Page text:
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June 07, 2012
Loyola Unveils New Emergency Department
Multimillion dollar renovation to bring enhancements to patient care
MAYWOOD, Ill. -- Loyola University Health System (LUHS) unveiled its newly renovated Emergency Department (ED) today. This site has been named the John L. Keeley, MD, Emergency Department in honor of the late Dr. John L. Keeley who served as chair of Loyola’s Department of Surgery from 1958 to 1969. The renovation was made possible by the Keeley family, the Robert R. McCormick Foundation and Jim and Sally Dowdle.
“This multimillion dollar renovation has allowed us to make improvements that will benefit our emergency patients and staff while creating a living legacy to a man who was highly valued in his profession,” said Mark Cichon, DO, division director of Emergency Medical Services, LUHS. “We are grateful to our generous donors who have enabled us to more effectively care for patients who depend on our immediate care and attention."
Dr. Keeley was a heart specialist and surgeon who passed away in 1992. After serving as chair of the Department of Surgery for more than a decade, he worked as an Emergency Department physician until 1982, when he retired at the age of 78.
Members of his family along with Jim and Sally Dowdle and representatives from the Robert R. McCormick Foundation were on hand today for the unveiling and ribbon-cutting ceremony in the new ED.
Construction in the ED began in May 2011 after months of planning. During this time, the department saw the same number of patients and maintained continuity in care by working around construction personnel to minimize disruptions. The first phase of construction included installation of a new entrance to increase the safety and comfort for walk-in patients and families. This phase also added a new admissions area, a patient-waiting room, triage rooms, five patient rooms, several trauma bays, nursing stations and new imaging and security sections.
The second phase included the creation of nine new patient rooms, patient and staff restrooms and a nurse station with a radio room for ambulance calls. Later phases, which will be complete this summer, will add nurse stations, a storage room, a bariatric restroom and several additional patient and trauma rooms.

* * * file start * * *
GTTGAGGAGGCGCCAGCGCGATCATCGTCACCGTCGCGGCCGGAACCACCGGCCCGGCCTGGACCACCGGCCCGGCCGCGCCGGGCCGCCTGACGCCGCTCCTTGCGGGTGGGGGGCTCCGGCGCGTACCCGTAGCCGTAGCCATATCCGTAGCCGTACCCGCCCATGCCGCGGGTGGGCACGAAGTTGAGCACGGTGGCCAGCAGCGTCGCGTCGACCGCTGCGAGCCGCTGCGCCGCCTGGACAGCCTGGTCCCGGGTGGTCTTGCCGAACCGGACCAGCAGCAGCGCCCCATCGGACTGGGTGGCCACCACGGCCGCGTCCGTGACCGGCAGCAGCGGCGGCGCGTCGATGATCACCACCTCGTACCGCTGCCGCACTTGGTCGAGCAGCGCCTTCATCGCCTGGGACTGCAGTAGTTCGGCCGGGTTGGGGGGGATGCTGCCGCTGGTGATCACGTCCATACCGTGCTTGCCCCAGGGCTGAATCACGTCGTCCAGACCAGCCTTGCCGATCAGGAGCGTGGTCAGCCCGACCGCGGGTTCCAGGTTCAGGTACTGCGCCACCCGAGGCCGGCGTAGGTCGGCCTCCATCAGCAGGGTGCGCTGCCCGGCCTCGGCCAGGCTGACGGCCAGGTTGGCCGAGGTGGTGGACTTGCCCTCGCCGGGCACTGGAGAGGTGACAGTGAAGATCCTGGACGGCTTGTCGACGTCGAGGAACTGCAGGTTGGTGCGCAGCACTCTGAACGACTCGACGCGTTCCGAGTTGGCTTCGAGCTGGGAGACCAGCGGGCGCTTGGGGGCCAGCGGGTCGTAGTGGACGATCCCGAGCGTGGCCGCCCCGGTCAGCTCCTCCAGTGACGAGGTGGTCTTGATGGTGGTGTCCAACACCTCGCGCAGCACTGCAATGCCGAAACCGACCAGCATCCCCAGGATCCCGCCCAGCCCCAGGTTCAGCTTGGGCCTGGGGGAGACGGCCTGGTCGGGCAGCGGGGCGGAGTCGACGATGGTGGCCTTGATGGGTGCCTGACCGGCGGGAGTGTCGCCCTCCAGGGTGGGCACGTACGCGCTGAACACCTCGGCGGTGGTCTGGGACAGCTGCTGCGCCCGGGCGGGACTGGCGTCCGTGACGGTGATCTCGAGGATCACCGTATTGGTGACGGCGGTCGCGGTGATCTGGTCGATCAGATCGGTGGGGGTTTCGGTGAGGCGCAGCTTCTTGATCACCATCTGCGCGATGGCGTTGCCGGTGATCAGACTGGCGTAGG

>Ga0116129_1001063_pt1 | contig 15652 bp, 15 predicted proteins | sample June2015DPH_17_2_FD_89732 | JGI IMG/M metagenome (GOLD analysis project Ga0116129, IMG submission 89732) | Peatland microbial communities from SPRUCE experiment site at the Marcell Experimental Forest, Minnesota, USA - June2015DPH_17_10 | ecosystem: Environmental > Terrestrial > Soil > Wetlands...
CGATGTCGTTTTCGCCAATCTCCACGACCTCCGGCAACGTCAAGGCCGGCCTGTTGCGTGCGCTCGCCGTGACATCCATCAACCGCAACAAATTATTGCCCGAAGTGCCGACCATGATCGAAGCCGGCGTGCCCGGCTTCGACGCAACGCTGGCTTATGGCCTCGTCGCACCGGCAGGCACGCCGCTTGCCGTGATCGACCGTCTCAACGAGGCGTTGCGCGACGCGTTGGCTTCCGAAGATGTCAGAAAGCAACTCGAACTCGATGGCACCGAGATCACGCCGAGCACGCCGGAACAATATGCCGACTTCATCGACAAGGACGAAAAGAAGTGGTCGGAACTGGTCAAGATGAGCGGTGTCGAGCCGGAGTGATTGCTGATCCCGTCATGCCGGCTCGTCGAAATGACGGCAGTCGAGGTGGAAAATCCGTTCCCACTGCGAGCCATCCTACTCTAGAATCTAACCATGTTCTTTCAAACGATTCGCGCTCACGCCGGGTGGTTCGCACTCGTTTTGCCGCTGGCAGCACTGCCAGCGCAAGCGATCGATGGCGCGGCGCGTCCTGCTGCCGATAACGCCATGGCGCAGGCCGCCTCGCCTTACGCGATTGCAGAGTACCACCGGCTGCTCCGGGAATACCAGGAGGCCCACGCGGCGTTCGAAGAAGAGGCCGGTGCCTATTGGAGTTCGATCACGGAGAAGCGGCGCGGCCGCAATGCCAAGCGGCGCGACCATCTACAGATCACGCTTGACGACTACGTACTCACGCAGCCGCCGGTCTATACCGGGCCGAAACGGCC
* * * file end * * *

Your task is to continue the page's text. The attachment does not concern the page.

“Patients turn to us in their most critical times of need,” Dr. Cichon said. “This renovation will ensure that we will be equipped to offer them the latest equipment, improved care and added efficiencies."
The Loyola University Chicago Board of Trustees recently voted unanimously to elevate the division of Emergency Medicine to an academic department, effective July 1. Mark Cichon, DO, who had served as division director for Emergency Medicine for the past 16 years, has been named chair of the new department.
The new Department of Emergency Medicine has seen significant growth and development in several key areas. Since 1995, patient volumes in the ED have increased from 29,000 to 53,000 patients per year. The division also has instituted several programs to facilitate care for critically ill patients, including a Heart Attack Rapid-Response Program, a Stroke Program, a Sepsis Program and a Hypothermia Program.
The emergency medicine division also has maintained its identity as a Level I Trauma Center providing leading-edge care, which has been recognized by groups such as The Joint Commission, the Commission on Accreditation of Medical Transport Systems, the American College of Surgeons for Trauma, the Illinois Department of Public Health for Trauma, Burns, Pediatric and Emergency Departments.
Loyola University Health System (LUHS) is a member of Trinity Health. Based in the western suburbs of Chicago, LUHS is a quaternary care system with a 61-acre main medical center campus, the 36-acre Gottlieb Memorial Hospital campus and more than 30 primary and specialty care facilities in Cook, Will and DuPage counties. The medical center campus is conveniently located in Maywood, 13 miles west of the Chicago Loop and 8 miles east of Oak Brook, Ill. The heart of the medical center campus is a 559-licensed-bed hospital that houses a Level 1 Trauma Center, a Burn Center and the Ronald McDonald® Children's Hospital of Loyola University Medical Center. Also on campus are the Cardinal Bernardin Cancer Center, Loyola Outpatient Center, Center for Heart & Vascular Medicine and Loyola Oral Health Center as well as the LUC Stritch School of Medicine, the LUC Marcella Niehoff School of Nursing and the Loyola Center for Fitness. Loyola's Gottlieb campus in Melrose Park includes the 255-licensed-bed community hospital, the Professional Office Building housing 150 private practice clinics, the Adult Day Care, the Gottlieb Center for Fitness, Loyola Center for Metabolic Surgery and Bariatric Care and the Loyola Cancer Care & Research at the Marjorie G. Weinberg Cancer Center at Melrose Park.